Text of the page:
Warri-RefineryThe problematic Warri Refining and Petrochemical Company, WRPC, yesterday resumed operations, about six weeks after it was gutted by fire.

Findings by National Mirror showed that the plant came on stream in the early hours of yesterday, after a protracted battle by the personnel of a contracting firm and in-house technicians to resuscitate the pioneer crude refining company.

Reliable sources in the plant told National Mirror yesterday that some major components of the plant, especially the Reforming Unit, RU, and Topping Unit, TU, have been successfully rehabilitated to pave the way for unhindered operations. Consequently, it was learnt that the company promptly resumed production of petrol, kerosene and diesel.

It was, however, learnt that efforts to bring the Fluid Catalytic Cracking Unit, FCC unit, a component regarded as the heart of refining operations, were futile. Investigations by National Mirror showed that relevant technicians were mustering efforts to repair the leakages detected during the start-up of the strategic unit, as at press time yesterday.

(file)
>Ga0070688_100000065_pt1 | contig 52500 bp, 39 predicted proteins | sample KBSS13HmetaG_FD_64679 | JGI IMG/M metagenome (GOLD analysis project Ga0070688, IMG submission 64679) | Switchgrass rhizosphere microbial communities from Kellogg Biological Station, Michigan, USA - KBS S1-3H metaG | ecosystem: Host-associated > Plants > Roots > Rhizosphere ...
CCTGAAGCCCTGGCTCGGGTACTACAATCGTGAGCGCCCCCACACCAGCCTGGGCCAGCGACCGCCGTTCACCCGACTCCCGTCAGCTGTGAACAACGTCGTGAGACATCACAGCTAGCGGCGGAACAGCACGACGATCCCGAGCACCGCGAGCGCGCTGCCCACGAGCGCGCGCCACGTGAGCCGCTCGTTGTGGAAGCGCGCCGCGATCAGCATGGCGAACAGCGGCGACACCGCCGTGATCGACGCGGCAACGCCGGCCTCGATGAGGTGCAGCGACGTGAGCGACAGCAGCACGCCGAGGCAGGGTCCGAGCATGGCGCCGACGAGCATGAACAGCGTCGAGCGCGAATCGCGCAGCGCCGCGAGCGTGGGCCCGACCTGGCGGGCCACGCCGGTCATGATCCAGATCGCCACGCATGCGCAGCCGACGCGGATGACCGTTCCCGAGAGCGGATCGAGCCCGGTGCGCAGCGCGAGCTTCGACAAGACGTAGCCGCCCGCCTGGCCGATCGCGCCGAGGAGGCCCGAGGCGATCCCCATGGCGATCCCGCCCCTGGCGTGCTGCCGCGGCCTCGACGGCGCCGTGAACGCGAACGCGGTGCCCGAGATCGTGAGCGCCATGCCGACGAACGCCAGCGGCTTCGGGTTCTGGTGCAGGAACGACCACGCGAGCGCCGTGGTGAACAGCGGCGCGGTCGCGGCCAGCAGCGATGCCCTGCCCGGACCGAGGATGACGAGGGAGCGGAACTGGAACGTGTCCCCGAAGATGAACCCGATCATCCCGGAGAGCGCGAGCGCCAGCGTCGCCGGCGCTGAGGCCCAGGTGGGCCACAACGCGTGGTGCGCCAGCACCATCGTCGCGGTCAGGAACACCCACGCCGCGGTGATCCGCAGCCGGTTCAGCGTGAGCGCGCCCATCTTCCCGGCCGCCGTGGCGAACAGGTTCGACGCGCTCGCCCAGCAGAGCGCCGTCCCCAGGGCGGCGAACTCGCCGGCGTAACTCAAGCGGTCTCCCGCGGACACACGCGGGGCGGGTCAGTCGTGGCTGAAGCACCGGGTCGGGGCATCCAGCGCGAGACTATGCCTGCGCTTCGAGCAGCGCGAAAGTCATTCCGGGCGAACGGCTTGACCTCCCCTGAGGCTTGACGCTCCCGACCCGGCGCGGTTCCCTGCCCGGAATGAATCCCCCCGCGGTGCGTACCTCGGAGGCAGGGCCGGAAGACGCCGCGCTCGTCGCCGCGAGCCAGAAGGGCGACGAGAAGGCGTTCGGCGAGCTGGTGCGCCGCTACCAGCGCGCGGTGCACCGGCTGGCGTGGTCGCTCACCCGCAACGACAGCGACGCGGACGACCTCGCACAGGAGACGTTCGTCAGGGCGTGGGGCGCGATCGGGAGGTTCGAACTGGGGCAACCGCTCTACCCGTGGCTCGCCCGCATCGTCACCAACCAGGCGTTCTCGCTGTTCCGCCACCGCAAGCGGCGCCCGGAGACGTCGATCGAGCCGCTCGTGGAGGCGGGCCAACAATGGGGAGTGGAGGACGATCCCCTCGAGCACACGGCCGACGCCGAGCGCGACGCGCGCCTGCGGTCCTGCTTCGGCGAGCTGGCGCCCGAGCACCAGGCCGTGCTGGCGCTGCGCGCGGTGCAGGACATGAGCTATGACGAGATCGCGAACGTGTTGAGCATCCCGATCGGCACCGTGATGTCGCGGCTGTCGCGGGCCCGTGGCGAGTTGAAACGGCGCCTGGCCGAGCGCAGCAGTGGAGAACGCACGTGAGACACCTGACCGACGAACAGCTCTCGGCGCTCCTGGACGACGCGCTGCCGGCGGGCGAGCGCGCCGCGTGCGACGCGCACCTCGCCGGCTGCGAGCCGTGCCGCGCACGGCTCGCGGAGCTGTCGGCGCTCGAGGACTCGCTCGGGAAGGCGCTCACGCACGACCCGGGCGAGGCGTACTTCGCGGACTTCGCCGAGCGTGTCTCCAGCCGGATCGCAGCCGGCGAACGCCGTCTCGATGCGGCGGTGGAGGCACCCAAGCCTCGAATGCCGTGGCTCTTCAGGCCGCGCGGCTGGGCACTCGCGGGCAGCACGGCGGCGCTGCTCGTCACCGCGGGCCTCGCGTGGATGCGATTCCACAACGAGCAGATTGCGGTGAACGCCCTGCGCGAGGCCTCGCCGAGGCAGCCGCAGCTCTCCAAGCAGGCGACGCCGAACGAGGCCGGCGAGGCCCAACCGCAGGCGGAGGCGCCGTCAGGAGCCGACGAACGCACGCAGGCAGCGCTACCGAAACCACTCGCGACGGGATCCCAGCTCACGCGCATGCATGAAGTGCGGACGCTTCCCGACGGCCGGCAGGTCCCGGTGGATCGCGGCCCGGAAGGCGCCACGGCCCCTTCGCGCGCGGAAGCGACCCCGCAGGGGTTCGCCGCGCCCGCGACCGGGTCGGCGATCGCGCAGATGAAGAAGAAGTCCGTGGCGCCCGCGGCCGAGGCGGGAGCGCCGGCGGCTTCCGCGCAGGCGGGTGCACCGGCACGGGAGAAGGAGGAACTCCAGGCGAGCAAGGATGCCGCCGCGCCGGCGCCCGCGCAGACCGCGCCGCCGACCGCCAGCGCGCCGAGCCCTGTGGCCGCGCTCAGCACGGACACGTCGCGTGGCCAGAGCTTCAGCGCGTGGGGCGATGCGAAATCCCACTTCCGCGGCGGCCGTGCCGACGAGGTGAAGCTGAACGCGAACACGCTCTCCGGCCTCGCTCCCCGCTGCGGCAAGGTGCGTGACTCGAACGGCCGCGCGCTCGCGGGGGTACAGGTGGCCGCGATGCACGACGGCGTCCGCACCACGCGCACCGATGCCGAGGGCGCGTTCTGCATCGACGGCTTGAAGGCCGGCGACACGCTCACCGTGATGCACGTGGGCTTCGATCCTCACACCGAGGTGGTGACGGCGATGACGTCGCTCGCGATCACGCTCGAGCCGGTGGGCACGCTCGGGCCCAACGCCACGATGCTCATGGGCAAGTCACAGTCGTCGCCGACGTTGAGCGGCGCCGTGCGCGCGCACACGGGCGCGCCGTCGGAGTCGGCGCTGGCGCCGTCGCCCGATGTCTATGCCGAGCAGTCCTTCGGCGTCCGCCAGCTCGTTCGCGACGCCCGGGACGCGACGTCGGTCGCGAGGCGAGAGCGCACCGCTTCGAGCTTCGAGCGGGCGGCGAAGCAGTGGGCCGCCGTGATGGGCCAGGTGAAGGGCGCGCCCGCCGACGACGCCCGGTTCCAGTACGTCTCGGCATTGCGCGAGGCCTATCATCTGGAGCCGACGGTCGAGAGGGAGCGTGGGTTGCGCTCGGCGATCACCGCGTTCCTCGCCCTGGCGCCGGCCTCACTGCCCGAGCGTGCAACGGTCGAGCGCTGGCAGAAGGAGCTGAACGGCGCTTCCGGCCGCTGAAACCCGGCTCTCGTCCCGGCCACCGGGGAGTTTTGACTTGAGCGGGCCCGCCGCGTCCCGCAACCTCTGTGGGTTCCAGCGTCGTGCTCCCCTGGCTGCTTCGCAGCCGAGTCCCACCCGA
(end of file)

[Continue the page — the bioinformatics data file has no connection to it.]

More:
One of our sources said production capacity of the refinery would step as soon as the FCC came on stream. It will be recalled the refinery went up in flames on Tuesday, October 22, in a yet to be ascertained circumstances.

The fire, which erupted from a unit popularly referred to as “Area 1” in the refining complex, which produces kerosene, diesel and other by-products of petroleum products, especially light and heavy naphtha and heavy gas oil, damaged some multi-million dollars equipment in the plant.

The fire outbreak led to an abrupt closure of the refining plant. A top member of the management told National Mirror yesterday that the plant was stable; adding that steady production of petroleum products had begun.

The Managing Director of the plant, Mr. Paul Obelley, could not be reached for his reaction to the report yesterday. But an official of public affairs department confirmed that the plant was back on stream. WRPC, the first governmentowned refinery was inaugurated in 1978 to process 100,000 barrels of crude oil per day.

However, it was redesigned in 1987 to process 125,000 barrels of crude oil per day. But the plant had operated epileptically since inception due to poor maintenance of its strategic component units. The authorities had consistently failed to carry out mandatory Turn-Around-Maintenance, which is expected to be done every four years, a development which had forced the plant to operate at less than 60 per cent of its installed capacity.

 

[National Mirror]

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